Case Study Chiba

Topics: Culture, Adaptation, United States Pages: 2 (427 words) Published: July 12, 2012
Case 1: Chiba International, Inc.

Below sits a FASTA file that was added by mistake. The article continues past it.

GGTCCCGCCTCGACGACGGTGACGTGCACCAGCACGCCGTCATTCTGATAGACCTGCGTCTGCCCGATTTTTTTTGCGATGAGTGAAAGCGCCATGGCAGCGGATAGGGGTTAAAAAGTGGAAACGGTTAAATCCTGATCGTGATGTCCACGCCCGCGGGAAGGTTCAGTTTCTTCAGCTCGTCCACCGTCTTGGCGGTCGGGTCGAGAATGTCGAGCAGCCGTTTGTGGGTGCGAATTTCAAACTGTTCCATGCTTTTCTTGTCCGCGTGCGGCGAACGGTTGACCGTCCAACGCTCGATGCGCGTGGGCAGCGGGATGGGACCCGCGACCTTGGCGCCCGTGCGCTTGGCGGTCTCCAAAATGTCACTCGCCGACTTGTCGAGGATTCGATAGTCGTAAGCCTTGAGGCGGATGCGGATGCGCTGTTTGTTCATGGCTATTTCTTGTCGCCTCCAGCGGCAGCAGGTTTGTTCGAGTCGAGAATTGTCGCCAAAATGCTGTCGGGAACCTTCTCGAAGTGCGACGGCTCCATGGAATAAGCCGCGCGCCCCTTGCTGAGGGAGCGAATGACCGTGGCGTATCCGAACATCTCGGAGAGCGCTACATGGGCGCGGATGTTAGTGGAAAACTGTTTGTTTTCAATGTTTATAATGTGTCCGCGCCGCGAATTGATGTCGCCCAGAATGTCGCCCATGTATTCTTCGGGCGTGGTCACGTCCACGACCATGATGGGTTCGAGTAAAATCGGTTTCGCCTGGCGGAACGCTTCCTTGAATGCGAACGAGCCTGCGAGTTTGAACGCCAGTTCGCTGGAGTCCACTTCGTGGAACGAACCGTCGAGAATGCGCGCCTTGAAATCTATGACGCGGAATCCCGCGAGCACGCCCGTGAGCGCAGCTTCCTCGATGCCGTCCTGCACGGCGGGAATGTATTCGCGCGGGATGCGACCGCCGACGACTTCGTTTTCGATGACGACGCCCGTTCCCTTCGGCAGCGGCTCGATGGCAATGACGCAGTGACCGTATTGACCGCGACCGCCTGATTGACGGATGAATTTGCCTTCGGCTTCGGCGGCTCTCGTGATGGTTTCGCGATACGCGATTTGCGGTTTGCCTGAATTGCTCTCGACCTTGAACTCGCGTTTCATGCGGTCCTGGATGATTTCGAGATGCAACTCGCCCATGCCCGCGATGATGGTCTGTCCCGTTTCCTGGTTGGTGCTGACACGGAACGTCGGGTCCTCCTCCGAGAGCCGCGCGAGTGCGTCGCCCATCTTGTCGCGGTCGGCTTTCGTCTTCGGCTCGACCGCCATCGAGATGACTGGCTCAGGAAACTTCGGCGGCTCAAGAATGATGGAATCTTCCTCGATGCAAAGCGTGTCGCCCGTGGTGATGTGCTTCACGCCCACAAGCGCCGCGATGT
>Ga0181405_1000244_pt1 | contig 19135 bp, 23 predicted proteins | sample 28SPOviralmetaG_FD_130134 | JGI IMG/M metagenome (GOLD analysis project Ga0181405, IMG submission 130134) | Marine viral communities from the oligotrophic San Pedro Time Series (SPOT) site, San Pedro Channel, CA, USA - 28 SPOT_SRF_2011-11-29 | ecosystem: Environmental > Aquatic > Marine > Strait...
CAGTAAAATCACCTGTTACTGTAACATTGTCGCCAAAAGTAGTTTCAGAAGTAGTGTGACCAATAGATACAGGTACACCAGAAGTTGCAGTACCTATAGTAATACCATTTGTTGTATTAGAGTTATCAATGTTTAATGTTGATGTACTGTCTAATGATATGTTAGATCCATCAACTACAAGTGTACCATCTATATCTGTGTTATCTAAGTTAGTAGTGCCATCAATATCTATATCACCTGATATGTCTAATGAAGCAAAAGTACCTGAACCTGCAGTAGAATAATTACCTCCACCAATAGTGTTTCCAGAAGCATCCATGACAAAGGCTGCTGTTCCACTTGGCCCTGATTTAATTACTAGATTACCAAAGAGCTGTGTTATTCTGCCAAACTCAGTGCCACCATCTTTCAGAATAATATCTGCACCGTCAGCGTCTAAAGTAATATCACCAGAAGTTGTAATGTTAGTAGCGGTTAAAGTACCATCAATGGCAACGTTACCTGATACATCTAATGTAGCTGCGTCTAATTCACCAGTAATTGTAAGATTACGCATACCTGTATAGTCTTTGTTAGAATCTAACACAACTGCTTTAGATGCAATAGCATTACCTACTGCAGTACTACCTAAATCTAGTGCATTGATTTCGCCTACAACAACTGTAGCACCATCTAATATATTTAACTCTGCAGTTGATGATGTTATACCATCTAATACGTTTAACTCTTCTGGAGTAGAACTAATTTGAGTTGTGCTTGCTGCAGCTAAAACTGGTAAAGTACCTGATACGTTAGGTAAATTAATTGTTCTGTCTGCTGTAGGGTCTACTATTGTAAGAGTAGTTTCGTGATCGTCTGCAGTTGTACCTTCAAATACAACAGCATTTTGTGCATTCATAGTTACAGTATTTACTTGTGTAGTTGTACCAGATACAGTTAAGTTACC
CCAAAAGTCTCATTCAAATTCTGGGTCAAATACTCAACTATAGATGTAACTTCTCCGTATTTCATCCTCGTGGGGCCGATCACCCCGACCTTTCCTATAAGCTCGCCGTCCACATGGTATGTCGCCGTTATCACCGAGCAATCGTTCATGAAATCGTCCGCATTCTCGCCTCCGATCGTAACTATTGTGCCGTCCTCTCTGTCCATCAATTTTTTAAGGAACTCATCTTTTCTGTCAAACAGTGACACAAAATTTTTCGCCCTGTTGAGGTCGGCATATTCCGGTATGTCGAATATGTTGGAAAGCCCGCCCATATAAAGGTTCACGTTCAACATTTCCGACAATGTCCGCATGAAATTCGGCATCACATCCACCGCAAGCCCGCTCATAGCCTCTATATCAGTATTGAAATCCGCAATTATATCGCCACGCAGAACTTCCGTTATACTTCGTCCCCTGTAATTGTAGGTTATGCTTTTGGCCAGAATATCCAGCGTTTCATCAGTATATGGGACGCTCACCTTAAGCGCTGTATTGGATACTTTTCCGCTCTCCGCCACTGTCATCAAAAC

1. Can Japanese management practices work in the United States without adaptation? Why or why not? What cultural values are relevant? Japanese management practices in the United States cannot work without adaptation. Because Japanese culture is so different than American culture, it would take a lot of acclimation. The reason it wouldn’t work without adapting is because the values and behaviors of the two countries are so different from each other. For example, the Japanese are very patient and cautious. The opposite is true for Americans, who are action-oriented and risk takers. The relevant cultural values include those on page 118 of the text. For Americans the values include: Action, Freedom, and Equality. For the Japanese, they value patience, harmony, and hierarchy. In order for Japanese management practices to be used, Americans would have to learn to take on the Japanese values and adapt to the differences in culture. 2. How should Ken and John adapt Chiba’s California practices to their situation? What problems will they run into (cultural and otherwise)? Chiba International was able to grasp the Japanese culture by slowly immersing themselves in their culture. Instead of trying to jump right into the way the Japanese did management, they took their time to really understand the meanings behind why the Japanese did things the way they did. Ken and John should look follow Chiba’s example and ease into things. In the beginning of the case, it talked about how John thought hiring a Japanese professor would help them get things rolling. This was a good thought, but it is more about learning the culture than merely getting translators. The biggest Problem they will face is the adapting of the Japanese culture. A lot of their values have been instilled in them throughout their whole life, so John and Ken need to be patient in learning what takes the Japanese a lifetime to master. 3. What aspects of the Japanese approach...
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